Senate Appropriations approves fiscal year 2022 ag bill |

Senate Appropriations approves fiscal year 2022 ag bill

The Senate Appropriations Committee today, Aug. 4, approved the fiscal year 2022 Agriculture appropriations bill.

The vote was 25 to 5, as it was on the Energy and Water and Military Construction-Veterans Affairs bills that the committee also approved today.

Five Republican senators voted against the bills not because they opposed the contents of each, but because they are concerned about overall spending levels and the lack of clarity about parity between defense and nondefense spending, which Republicans are demanding.

The five who voted against the bills are Senate Majority Leader Mitch McConnell, R-Ky., and Sens. John Kennedy, R-La.; Mike Braun, R-Ind.; Bill Hagerty, R-Tenn.; and Marco Rubio, R-Fla.

The approval theoretically paves the way for the bill to be considered on the Senate floor, but McConnell said that floor action would not proceed because of their concerns.

Senate Appropriations Committee Chairman Patrick Leahy, D-Vt., acknowledged the lack of agreement on topline spending, but said, “I do not want the lack of a topline or an allocation to keep us from making at least some progress in advancing our bills. The committee should do its work, and the end of the fiscal year is rapidly approaching. I am glad that we could reach agreement to consider these three important bills today.”

Leahy said he was pleased that the bills contain earmarks “for the first time in a decade.” Although earmarks have become controversial, Leahy said he believes that the senators know more about the needs of their states than civil servants based in Washington. In recent years, appropriations bills have not included earmarks, which has left funding decisions up to the executive branch.

“The Constitution vests Congress with the power of the purse, and it is it this committee that wields that power,” Leahy said. “I believe we should use it responsibly and transparently to address the needs of our communities. Senators know the needs of their states better than unelected bureaucrats, and these bills provide an opportunity to directly address those needs. The Appropriations Committee has spent the last two months diligently reviewing and vetting member’s requests, all of which are available to the public, and I believe the projects included in these three bills will address critical needs across this nation.”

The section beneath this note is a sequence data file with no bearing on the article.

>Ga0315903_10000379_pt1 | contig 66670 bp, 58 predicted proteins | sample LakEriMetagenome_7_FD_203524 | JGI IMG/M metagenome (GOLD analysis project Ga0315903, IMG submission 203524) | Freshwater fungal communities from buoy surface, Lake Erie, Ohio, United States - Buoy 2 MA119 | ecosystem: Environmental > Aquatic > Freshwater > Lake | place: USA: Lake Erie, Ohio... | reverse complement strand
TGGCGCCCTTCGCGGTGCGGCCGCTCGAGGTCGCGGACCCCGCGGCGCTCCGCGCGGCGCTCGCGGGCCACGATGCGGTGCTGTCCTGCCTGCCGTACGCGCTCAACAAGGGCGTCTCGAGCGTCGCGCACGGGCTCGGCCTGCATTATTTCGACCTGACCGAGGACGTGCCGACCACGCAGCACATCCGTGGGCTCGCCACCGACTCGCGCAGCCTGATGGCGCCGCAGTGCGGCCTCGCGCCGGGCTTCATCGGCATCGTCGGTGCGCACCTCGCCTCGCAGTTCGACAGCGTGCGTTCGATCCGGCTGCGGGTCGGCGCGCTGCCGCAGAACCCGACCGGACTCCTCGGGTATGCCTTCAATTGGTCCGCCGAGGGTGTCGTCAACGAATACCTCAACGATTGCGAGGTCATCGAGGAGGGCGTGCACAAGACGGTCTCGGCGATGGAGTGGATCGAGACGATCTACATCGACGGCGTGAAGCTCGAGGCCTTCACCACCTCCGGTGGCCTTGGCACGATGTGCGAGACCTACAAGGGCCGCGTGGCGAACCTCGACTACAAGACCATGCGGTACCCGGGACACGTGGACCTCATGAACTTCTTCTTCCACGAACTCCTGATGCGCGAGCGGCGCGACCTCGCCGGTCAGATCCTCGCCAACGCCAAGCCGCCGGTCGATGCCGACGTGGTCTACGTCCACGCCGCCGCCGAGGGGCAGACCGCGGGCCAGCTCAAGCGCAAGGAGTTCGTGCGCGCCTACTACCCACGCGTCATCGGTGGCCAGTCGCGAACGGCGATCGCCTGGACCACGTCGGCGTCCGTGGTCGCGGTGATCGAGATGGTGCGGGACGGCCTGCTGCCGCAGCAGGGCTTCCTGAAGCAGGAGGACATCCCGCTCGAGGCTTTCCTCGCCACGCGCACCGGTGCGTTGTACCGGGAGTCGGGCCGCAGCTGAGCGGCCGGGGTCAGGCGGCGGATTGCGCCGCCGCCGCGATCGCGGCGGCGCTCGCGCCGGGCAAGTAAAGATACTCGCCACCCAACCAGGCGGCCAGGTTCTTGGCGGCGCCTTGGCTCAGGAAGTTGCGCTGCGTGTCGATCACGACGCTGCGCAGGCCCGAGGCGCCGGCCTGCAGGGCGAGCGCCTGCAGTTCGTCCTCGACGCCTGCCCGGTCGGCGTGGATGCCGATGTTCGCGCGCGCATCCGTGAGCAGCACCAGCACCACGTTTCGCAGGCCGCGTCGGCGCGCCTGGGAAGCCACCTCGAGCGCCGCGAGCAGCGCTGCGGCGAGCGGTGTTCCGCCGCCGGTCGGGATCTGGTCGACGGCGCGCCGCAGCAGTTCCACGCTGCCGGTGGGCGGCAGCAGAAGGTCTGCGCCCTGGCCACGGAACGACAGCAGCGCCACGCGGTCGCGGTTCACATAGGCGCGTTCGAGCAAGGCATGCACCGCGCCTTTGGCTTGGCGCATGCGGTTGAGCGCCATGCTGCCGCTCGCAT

There were no amendments to the ag bill approved Monday by the Senate Agriculture Appropriations Subcommittee except for a manager’s amendment offered by Sen. Tammy Baldwin, D-Wis., subcommittee chairwoman.

Sen. Mike Braun, R-Ind., offered and withdrew an amendment that would stop the retail labeling of genetically engineered salmon, which is produced by AquaBounty in his state.

Braun said genetically engineered salmon should not be singled out for special labeling, but Sen. Lisa Murkowski, R-Alaska, defended the practice. Murkowski noted that genetically engineered salmon is the first animal food approved by the Food and Drug Administration for human consumption. Murkowski noted that a number of grocery chains have declined to sell genetically engineered salmon and said AquaBounty is “circumventing” the label regime by selling to restaurants, which are not required to label it.

Sen. Jeff Merkley, D-Ore., joined Murkowski in her concern, adding that he is still worried that genetically engineered salmon, which is raised on farms, could end up in open waters through a flood.

The bill and report including earmarks have been printed but not yet posted on the Appropriations committee website.


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